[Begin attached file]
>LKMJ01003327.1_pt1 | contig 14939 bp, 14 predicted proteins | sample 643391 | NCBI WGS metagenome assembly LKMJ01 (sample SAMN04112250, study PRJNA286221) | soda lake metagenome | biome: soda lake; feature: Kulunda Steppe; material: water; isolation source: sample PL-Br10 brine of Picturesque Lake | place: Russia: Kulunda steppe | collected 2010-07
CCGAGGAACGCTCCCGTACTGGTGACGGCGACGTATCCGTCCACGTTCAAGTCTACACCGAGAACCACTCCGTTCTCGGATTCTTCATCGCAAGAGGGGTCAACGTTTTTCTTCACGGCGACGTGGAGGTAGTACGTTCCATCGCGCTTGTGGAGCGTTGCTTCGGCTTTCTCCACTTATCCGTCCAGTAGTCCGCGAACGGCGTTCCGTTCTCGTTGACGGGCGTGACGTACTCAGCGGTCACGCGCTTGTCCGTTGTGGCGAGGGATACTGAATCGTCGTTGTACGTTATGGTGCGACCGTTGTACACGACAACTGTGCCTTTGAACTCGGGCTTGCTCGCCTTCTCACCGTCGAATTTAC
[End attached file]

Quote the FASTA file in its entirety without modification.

>LKMJ01003327.1_pt1 | contig 14939 bp, 14 predicted proteins | sample 643391 | NCBI WGS metagenome assembly LKMJ01 (sample SAMN04112250, study PRJNA286221) | soda lake metagenome | biome: soda lake; feature: Kulunda Steppe; material: water; isolation source: sample PL-Br10 brine of Picturesque Lake | place: Russia: Kulunda steppe | collected 2010-07
CCGAGGAACGCTCCCGTACTGGTGACGGCGACGTATCCGTCCACGTTCAAGTCTACACCGAGAACCACTCCGTTCTCGGATTCTTCATCGCAAGAGGGGTCAACGTTTTTCTTCACGGCGACGTGGAGGTAGTACGTTCCATCGCGCTTGTGGAGCGTTGCTTCGGCTTTCTCCACTTATCCGTCCAGTAGTCCGCGAACGGCGTTCCGTTCTCGTTGACGGGCGTGACGTACTCAGCGGTCACGCGCTTGTCCGTTGTGGCGAGGGATACTGAATCGTCGTTGTACGTTATGGTGCGACCGTTGTACACGACAACTGTGCCTTTGAACTCGGGCTTGCTCGCCTTCTCACCGTCGAATTTAC